“Hey, baby,” said Bill*, as I got out of the taxi in front of the hotel. “So excited you could make it.” He greeted me with a kiss. Blue-eyed and tall with an Irish complexion, Bill was dressed in a seersucker button-down and Nantucket reds. He looked good for 55—the same age as my dad. After seeing each other for two months in New York, Bill had invited me for a weekend in Las Vegas.
I met Bill on SeekingArrangement.com, a dating website for “mutually beneficial relationships,” where young women—sugar babies—meet wealthy older men who provide financial support in exchange for companionship. Feeling aimless my senior year of college and wanting to fund my post-grad education, I made a profile. I spent the rest of the spring semester dating a handful of different daddies, ranging from ages 42 to 75. After I got paid $5,000 for a luxurious week with a sugar daddy in New Orleans, I was sold.
Guys my age had always scared me. In junior high, they made fun of me for having hairy arms. When I was 18, I’d lost my virginity to a football player from a local boys’ school and then he never spoke to me again. College brought a series of similar disappointments. Quiet and awkward, I’d gotten used to being on my own but I was still desperate to fit in—or feel special.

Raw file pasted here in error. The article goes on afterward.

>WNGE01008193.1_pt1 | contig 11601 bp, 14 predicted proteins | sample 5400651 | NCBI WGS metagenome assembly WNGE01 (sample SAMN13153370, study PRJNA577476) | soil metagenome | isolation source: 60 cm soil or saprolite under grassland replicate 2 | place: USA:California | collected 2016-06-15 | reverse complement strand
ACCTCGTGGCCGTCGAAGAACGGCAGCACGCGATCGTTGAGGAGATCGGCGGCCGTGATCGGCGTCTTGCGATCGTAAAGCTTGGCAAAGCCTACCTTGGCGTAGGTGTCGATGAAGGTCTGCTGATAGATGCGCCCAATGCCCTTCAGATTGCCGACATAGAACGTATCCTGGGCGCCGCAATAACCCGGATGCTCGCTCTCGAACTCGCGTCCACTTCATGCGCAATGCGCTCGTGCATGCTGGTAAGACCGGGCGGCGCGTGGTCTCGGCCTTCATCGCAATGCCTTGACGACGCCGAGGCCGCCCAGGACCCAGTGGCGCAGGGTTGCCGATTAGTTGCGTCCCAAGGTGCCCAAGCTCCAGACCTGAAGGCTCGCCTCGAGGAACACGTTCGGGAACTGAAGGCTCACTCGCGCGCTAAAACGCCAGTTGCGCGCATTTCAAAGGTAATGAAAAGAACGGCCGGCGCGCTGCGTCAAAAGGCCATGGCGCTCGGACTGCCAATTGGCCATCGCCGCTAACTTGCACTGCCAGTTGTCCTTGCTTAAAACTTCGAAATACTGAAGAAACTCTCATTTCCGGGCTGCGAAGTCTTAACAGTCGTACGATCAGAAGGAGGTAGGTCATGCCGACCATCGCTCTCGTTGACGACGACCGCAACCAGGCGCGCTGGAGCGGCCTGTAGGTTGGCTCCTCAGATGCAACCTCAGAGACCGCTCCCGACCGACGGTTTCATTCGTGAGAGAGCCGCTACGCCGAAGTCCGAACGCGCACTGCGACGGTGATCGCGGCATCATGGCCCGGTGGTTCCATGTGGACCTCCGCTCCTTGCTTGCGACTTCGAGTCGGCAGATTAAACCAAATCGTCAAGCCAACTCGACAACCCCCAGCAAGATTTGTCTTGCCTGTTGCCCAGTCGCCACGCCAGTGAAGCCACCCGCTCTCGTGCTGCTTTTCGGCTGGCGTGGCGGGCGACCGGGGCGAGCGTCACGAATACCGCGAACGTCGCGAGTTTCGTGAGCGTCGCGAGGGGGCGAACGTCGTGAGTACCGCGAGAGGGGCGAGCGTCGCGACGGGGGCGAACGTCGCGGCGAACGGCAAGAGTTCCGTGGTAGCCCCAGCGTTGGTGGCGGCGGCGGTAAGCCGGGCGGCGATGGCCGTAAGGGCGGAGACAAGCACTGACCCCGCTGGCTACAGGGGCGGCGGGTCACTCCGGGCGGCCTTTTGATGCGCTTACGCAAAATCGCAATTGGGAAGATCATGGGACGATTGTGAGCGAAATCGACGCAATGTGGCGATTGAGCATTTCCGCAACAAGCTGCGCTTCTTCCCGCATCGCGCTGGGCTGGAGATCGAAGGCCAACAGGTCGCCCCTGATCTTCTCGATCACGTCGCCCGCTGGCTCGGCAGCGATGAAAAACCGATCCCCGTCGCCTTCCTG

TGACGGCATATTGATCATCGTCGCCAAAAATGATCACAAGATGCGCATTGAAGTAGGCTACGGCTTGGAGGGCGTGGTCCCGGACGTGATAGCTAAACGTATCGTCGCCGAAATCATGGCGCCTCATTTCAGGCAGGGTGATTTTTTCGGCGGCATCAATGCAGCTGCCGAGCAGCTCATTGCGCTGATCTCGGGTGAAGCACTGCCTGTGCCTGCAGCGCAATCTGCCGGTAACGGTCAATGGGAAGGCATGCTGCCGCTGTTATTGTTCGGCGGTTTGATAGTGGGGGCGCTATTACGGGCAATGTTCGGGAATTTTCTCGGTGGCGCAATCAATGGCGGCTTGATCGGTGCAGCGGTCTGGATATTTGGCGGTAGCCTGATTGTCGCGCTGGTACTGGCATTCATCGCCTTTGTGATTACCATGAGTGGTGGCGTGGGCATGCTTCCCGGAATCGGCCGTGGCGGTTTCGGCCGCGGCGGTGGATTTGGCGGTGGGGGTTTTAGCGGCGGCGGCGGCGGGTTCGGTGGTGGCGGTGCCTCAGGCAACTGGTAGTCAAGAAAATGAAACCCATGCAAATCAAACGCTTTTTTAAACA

I found the daddy demographic charming and appreciative. At 5-foot-9, flat-chested, with a strong nose, I didn’t feel all that attractive—as my dad once told me, “You’re smarter than you are pretty.” But these men saw my youth as a novelty and it made me feel dazzling. I felt confident around them.
On our first date, Bill took me out for sushi. “It’s brave of you to come out and see me,” he said. “A complete stranger.”
“You too,” I replied, wondering if I seemed nervous. My usual social anxiety seemed to diminish in the presence of the daddies. I felt calm around them—not awkward at all. Maybe I was an old soul. I’d worked in several nursing homes and seemed to fit in.
“No, really,” Bill continued. “Showing up takes guts. Here.” He slid an envelope across the table. I peeked at its contents: several hundred dollar bills. “For showing up. You don’t know how many girls from the site have flaked or stood me up or canceled last minute. And don’t get me started on the ones who do show up but look nothing like their photos.”
“Oh, were mine at least semi-accurate?” I asked, genuinely curious.
“No,” he answered. “You’re more gorgeous in person.”
I blushed. “You too,” I told him.
Bill handed me another envelope containing the monthly allowance we’d agreed upon. That evening, he texted to say he’d removed his profile. “I’ve hit the jackpot with you,” he wrote, followed by a heart.